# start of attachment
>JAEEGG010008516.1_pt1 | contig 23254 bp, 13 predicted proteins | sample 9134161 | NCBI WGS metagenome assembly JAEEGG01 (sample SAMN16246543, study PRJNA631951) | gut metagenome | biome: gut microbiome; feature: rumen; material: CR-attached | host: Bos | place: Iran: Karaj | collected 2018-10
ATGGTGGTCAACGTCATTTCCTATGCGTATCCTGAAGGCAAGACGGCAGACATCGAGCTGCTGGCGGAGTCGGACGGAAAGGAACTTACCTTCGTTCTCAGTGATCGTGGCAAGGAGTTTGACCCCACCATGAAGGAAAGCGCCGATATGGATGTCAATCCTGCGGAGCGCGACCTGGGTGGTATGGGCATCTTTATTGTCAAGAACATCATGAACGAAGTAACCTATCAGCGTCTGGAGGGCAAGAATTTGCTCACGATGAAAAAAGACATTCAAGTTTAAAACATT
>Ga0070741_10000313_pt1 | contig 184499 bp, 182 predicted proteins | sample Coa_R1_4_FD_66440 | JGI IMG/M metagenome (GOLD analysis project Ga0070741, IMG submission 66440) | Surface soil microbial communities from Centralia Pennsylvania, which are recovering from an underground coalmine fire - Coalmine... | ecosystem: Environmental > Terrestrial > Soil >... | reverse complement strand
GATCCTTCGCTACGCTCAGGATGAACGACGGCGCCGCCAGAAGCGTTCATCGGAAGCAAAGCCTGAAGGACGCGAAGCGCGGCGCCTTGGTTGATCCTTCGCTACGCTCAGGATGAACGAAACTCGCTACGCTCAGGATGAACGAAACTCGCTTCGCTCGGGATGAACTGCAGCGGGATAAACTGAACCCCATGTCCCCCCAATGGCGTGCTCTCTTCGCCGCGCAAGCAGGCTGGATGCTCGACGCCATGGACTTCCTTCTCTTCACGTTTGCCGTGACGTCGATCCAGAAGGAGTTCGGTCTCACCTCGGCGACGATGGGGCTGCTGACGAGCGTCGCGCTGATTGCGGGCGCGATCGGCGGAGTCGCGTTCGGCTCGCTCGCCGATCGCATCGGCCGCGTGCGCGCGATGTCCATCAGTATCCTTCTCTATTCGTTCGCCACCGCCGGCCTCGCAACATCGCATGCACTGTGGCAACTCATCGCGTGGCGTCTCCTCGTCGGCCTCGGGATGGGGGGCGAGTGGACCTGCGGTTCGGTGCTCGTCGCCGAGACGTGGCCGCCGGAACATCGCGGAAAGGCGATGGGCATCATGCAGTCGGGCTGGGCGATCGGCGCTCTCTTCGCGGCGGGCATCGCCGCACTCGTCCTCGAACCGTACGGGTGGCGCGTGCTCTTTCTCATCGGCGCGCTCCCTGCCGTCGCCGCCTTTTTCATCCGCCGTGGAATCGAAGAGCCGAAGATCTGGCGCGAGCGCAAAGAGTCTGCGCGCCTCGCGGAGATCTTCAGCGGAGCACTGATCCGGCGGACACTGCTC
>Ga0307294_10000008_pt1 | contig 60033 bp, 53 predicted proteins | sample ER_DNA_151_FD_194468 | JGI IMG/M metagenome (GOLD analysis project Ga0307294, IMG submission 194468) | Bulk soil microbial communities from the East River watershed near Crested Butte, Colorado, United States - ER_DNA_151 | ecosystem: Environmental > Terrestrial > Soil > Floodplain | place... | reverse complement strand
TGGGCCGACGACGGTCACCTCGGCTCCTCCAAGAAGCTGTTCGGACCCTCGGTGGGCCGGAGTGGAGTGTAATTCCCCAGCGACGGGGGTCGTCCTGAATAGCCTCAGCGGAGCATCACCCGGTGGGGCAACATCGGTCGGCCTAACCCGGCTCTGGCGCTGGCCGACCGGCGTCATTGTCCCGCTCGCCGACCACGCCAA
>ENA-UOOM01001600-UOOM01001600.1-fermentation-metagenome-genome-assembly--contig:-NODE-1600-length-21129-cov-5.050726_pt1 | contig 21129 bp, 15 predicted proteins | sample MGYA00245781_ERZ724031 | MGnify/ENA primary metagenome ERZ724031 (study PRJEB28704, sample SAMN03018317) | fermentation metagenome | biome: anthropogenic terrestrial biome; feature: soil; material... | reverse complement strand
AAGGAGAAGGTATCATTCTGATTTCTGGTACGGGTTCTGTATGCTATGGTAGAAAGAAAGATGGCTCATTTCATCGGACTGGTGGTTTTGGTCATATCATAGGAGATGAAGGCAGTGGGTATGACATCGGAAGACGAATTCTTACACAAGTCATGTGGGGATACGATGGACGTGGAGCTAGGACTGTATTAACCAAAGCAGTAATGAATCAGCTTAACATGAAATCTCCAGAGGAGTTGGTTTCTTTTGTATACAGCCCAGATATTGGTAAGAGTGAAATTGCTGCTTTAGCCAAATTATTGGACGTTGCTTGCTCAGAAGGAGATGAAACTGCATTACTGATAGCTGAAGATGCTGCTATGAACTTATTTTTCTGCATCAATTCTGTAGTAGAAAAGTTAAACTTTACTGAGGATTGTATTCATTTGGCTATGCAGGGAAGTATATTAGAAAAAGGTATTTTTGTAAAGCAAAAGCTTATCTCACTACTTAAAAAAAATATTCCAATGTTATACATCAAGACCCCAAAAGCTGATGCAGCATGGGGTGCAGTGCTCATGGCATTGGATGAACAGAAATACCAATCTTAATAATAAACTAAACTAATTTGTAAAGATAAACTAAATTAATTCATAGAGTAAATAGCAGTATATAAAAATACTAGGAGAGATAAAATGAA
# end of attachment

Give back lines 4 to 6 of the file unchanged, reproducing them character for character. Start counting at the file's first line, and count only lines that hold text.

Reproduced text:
GATCCTTCGCTACGCTCAGGATGAACGACGGCGCCGCCAGAAGCGTTCATCGGAAGCAAAGCCTGAAGGACGCGAAGCGCGGCGCCTTGGTTGATCCTTCGCTACGCTCAGGATGAACGAAACTCGCTACGCTCAGGATGAACGAAACTCGCTTCGCTCGGGATGAACTGCAGCGGGATAAACTGAACCCCATGTCCCCCCAATGGCGTGCTCTCTTCGCCGCGCAAGCAGGCTGGATGCTCGACGCCATGGACTTCCTTCTCTTCACGTTTGCCGTGACGTCGATCCAGAAGGAGTTCGGTCTCACCTCGGCGACGATGGGGCTGCTGACGAGCGTCGCGCTGATTGCGGGCGCGATCGGCGGAGTCGCGTTCGGCTCGCTCGCCGATCGCATCGGCCGCGTGCGCGCGATGTCCATCAGTATCCTTCTCTATTCGTTCGCCACCGCCGGCCTCGCAACATCGCATGCACTGTGGCAACTCATCGCGTGGCGTCTCCTCGTCGGCCTCGGGATGGGGGGCGAGTGGACCTGCGGTTCGGTGCTCGTCGCCGAGACGTGGCCGCCGGAACATCGCGGAAAGGCGATGGGCATCATGCAGTCGGGCTGGGCGATCGGCGCTCTCTTCGCGGCGGGCATCGCCGCACTCGTCCTCGAACCGTACGGGTGGCGCGTGCTCTTTCTCATCGGCGCGCTCCCTGCCGTCGCCGCCTTTTTCATCCGCCGTGGAATCGAAGAGCCGAAGATCTGGCGCGAGCGCAAAGAGTCTGCGCGCCTCGCGGAGATCTTCAGCGGAGCACTGATCCGGCGGACACTGCTC
>Ga0307294_10000008_pt1 | contig 60033 bp, 53 predicted proteins | sample ER_DNA_151_FD_194468 | JGI IMG/M metagenome (GOLD analysis project Ga0307294, IMG submission 194468) | Bulk soil microbial communities from the East River watershed near Crested Butte, Colorado, United States - ER_DNA_151 | ecosystem: Environmental > Terrestrial > Soil > Floodplain | place... | reverse complement strand
TGGGCCGACGACGGTCACCTCGGCTCCTCCAAGAAGCTGTTCGGACCCTCGGTGGGCCGGAGTGGAGTGTAATTCCCCAGCGACGGGGGTCGTCCTGAATAGCCTCAGCGGAGCATCACCCGGTGGGGCAACATCGGTCGGCCTAACCCGGCTCTGGCGCTGGCCGACCGGCGTCATTGTCCCGCTCGCCGACCACGCCAA